Further studies on representative tick samples are needed to establish the list of tick vectors of sheep piroplasms in Tunisia. M’ghirbi et al. (2013) found neither B. ovis nor T. ovis DNA in Rhipicephalus bursa (N = 10) and R. turanicus (N = 215). The pathogenicity of T. ovis either alone or in association with other pathogens is to be investigated.


The study was financially supported by Laboratoire d’épidémiologie des infections enzootiques des herbivores en Tunisie: application à la lutte (Ministère de l’enseignement supérieuret de la recherche scientifique, Tunisia) and the Deutsche Forschungsgemeinschaft project ‘Molecular epidemiology network for promotion and support of delivery of live vaccines against Theileria parva and Theileria annulata infection in eastern and northern Africa’ (SE862/2-1). The authors thank Limam Sassi, Bechir Guesmi, and Mohamed Jedidi for their technical support, and all sheep farmers who agreed to let us handle their animals.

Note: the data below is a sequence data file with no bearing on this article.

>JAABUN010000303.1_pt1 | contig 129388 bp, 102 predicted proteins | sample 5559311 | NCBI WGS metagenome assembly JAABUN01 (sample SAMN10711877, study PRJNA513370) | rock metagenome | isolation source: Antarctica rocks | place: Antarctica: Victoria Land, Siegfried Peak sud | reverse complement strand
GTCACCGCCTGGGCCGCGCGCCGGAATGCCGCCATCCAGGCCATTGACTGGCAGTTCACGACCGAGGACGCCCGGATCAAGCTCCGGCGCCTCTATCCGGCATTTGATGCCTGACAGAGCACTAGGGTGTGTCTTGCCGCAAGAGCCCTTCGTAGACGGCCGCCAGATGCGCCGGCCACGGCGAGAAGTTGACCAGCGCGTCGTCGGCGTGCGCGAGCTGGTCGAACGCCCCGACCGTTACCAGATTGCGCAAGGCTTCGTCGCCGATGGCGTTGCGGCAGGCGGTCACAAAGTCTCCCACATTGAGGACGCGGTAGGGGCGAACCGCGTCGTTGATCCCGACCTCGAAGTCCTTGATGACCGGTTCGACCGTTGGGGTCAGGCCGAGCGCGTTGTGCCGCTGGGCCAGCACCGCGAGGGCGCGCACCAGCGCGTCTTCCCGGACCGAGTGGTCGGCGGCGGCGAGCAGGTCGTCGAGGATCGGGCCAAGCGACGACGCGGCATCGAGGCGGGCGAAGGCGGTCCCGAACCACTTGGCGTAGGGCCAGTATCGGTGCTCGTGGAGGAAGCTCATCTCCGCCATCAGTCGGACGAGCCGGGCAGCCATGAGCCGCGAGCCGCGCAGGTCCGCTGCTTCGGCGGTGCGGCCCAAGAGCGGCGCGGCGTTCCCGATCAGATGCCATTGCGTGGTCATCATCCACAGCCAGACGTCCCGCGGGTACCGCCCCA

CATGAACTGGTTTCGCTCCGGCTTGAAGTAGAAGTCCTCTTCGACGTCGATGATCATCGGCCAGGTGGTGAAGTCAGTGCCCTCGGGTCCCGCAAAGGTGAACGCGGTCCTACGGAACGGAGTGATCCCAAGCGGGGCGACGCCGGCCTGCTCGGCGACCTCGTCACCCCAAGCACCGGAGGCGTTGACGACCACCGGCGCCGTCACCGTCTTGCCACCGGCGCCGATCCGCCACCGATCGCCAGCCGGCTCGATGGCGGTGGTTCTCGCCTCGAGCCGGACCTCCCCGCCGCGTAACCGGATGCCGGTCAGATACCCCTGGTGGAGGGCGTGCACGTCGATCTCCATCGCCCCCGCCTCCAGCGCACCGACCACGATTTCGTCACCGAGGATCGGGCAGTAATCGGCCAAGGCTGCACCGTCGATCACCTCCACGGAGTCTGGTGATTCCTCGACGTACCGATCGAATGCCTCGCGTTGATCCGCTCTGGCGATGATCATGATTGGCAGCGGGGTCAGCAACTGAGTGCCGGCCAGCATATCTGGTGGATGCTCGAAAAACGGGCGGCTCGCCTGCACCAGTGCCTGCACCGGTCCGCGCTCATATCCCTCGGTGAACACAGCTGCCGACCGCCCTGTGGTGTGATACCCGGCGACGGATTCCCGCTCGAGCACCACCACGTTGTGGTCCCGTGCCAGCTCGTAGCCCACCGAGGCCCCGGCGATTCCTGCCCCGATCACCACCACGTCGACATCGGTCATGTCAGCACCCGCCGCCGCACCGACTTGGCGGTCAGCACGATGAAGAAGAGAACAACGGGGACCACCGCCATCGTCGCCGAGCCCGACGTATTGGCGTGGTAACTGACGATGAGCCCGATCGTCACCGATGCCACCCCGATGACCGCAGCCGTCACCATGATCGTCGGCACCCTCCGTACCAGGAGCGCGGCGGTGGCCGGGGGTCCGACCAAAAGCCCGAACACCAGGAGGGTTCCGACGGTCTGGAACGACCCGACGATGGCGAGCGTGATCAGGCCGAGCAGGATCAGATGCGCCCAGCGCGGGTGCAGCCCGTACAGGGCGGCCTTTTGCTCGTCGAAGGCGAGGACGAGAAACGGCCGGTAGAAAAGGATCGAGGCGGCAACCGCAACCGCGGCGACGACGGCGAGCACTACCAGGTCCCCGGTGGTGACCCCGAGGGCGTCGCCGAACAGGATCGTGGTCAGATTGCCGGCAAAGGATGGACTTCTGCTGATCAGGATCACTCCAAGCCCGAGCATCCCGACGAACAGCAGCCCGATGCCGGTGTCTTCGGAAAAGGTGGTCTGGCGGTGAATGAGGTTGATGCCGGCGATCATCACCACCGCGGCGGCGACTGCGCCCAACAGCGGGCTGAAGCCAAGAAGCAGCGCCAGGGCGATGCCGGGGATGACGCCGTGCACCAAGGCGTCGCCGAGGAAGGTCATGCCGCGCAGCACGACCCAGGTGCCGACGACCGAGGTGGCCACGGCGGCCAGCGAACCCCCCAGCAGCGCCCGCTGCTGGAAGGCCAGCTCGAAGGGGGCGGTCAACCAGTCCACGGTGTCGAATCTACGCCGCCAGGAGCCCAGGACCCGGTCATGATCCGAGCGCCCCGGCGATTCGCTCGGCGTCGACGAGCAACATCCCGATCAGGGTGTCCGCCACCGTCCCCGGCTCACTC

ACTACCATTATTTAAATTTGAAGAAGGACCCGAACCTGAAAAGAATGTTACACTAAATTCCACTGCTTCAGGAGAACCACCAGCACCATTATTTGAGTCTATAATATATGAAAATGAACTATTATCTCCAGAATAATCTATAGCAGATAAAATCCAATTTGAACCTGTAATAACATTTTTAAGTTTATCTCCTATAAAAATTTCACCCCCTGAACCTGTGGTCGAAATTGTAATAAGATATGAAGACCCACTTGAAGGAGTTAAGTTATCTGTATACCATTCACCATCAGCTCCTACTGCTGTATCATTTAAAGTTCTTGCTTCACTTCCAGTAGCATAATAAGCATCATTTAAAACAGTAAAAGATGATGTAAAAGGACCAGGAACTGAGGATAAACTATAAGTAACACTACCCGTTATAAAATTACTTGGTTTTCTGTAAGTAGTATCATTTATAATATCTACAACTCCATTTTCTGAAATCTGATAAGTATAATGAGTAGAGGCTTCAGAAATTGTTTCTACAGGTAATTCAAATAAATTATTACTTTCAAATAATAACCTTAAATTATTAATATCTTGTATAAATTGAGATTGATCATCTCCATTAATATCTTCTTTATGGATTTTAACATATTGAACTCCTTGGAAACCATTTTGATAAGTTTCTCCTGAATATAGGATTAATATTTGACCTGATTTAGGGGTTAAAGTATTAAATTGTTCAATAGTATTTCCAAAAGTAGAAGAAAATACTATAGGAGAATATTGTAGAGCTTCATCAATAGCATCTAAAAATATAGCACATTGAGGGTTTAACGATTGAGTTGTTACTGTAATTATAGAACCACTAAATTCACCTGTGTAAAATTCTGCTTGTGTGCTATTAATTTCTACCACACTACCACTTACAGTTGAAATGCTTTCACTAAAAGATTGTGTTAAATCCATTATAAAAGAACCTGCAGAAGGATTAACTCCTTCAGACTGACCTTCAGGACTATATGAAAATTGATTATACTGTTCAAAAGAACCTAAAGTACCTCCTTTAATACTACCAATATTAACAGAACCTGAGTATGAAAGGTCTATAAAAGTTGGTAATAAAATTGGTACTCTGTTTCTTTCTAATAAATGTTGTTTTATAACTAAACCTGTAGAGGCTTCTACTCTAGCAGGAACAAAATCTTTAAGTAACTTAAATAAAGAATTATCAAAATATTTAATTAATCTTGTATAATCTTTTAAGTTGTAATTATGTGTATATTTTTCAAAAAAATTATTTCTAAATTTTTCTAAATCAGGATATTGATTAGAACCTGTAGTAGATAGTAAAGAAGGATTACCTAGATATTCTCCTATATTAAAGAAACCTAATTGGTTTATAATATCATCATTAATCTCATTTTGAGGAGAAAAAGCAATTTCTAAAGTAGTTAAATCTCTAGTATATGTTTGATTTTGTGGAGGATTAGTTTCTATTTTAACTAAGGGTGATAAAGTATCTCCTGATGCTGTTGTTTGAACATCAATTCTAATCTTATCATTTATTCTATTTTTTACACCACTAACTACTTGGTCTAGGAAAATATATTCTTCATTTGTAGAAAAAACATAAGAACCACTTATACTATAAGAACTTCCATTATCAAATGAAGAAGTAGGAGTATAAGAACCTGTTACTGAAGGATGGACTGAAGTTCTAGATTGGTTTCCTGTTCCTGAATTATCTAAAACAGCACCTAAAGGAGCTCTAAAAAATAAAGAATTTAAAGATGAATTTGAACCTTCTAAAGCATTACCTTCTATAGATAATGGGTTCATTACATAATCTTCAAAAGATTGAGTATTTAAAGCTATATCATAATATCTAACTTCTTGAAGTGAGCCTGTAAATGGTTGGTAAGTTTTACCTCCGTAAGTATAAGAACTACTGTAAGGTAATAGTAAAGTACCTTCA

Competing interests

The authors declare that they have no financial or personal relationships which may have inappropriately influenced them in writing this article.

Authors’ contributions

M.R.R. was primary author of study design. M.G. was the project leader. M.R.R. carried out the molecular study and the phylogenetic analyses. M.A.D. discussed the results. M.G. and M.R.R. were responsible for the design of the study and writing of the manuscript. All authors read and approved the final manuscript.


Ahmed, B.M., El Hussein, A.M., El Ghali, A.A. & Salih, D.A., 2003, ‘Some studies on the epidemiology of ovine theileriosis in River Nile State, Northern Sudan’, Journal of Animal and Veterinary Advances 2, 681–685.

Ahmed, J., Yin, H., Schnittger, L. & Jongejan, F., 2002, ‘Ticks and tick-borne diseases in Asia with special emphasis on China’, Parasitology Research 88, 51–55.

Ahmed, J.S., Luo, J., Schnittger, L., Seitzer, U., Jongejan, F. & Yin, H., 2006, ‘Phylogenetic position of small-ruminant infecting piroplasmes’, Annals of the New York Academy of Sciences 1081, 498–504.